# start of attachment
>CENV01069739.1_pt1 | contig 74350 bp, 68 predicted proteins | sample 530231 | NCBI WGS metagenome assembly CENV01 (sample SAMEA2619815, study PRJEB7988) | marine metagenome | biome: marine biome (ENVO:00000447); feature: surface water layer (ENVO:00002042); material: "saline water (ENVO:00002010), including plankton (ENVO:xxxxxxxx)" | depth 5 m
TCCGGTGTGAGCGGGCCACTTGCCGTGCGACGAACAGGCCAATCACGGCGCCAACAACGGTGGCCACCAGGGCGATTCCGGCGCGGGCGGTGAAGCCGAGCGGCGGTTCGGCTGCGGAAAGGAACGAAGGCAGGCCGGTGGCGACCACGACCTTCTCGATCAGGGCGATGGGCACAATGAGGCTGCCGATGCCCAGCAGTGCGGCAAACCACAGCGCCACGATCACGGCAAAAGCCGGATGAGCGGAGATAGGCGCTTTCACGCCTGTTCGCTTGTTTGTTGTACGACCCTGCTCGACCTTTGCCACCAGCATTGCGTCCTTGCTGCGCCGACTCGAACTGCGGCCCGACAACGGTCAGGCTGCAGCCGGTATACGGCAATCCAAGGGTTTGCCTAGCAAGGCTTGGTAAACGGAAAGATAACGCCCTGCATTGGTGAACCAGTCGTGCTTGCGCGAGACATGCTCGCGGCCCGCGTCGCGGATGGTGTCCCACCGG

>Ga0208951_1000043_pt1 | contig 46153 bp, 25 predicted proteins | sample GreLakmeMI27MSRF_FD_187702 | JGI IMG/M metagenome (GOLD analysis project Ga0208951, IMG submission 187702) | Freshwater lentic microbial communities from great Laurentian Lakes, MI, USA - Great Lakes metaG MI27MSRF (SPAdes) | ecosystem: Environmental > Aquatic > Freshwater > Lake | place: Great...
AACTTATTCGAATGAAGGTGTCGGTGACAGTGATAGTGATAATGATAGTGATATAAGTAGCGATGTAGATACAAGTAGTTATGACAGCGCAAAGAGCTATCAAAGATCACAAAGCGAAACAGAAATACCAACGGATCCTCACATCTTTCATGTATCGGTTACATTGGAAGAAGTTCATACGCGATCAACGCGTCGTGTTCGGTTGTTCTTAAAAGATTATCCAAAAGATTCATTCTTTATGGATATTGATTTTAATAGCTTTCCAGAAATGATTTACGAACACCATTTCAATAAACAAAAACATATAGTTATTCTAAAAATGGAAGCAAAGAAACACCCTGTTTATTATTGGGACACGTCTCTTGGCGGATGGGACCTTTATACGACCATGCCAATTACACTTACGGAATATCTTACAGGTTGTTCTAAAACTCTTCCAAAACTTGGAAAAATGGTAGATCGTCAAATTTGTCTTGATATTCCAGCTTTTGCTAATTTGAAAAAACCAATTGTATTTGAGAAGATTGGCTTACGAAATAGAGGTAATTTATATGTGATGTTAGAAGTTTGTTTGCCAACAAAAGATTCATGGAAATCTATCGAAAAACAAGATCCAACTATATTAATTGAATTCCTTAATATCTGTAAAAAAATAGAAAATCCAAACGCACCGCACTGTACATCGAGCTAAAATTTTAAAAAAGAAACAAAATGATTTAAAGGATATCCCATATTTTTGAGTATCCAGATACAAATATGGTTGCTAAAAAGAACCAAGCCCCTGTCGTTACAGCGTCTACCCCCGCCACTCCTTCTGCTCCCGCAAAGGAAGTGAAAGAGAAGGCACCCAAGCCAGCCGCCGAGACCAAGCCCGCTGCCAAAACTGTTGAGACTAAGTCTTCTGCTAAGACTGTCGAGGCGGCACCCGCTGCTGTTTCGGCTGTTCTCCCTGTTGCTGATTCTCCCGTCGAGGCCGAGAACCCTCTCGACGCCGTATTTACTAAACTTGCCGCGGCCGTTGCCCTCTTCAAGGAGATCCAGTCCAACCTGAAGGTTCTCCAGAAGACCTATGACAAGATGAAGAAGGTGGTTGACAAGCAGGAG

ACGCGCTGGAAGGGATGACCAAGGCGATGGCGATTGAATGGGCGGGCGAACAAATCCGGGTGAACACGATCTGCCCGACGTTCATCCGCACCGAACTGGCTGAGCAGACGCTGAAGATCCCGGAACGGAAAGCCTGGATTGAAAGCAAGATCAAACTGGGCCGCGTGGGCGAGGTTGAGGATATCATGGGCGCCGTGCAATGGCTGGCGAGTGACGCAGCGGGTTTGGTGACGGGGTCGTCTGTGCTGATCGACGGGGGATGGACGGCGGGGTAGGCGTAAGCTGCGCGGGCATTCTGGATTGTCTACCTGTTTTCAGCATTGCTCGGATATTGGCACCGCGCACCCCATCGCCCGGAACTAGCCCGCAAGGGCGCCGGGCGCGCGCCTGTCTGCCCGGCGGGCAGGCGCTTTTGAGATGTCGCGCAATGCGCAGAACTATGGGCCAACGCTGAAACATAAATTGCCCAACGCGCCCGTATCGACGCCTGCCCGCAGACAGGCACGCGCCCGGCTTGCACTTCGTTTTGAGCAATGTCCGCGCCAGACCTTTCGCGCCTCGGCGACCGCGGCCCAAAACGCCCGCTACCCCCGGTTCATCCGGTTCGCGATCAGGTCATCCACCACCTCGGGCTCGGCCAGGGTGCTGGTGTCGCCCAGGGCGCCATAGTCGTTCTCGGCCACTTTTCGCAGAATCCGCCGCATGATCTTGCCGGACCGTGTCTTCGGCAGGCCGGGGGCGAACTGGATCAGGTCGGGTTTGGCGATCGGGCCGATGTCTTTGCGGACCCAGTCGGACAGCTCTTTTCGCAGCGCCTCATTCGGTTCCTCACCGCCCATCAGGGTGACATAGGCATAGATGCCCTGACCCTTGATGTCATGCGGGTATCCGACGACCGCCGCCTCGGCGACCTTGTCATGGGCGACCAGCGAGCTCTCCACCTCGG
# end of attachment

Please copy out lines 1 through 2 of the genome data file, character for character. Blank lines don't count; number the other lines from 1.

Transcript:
>CENV01069739.1_pt1 | contig 74350 bp, 68 predicted proteins | sample 530231 | NCBI WGS metagenome assembly CENV01 (sample SAMEA2619815, study PRJEB7988) | marine metagenome | biome: marine biome (ENVO:00000447); feature: surface water layer (ENVO:00002042); material: "saline water (ENVO:00002010), including plankton (ENVO:xxxxxxxx)" | depth 5 m
TCCGGTGTGAGCGGGCCACTTGCCGTGCGACGAACAGGCCAATCACGGCGCCAACAACGGTGGCCACCAGGGCGATTCCGGCGCGGGCGGTGAAGCCGAGCGGCGGTTCGGCTGCGGAAAGGAACGAAGGCAGGCCGGTGGCGACCACGACCTTCTCGATCAGGGCGATGGGCACAATGAGGCTGCCGATGCCCAGCAGTGCGGCAAACCACAGCGCCACGATCACGGCAAAAGCCGGATGAGCGGAGATAGGCGCTTTCACGCCTGTTCGCTTGTTTGTTGTACGACCCTGCTCGACCTTTGCCACCAGCATTGCGTCCTTGCTGCGCCGACTCGAACTGCGGCCCGACAACGGTCAGGCTGCAGCCGGTATACGGCAATCCAAGGGTTTGCCTAGCAAGGCTTGGTAAACGGAAAGATAACGCCCTGCATTGGTGAACCAGTCGTGCTTGCGCGAGACATGCTCGCGGCCCGCGTCGCGGATGGTGTCCCACCGG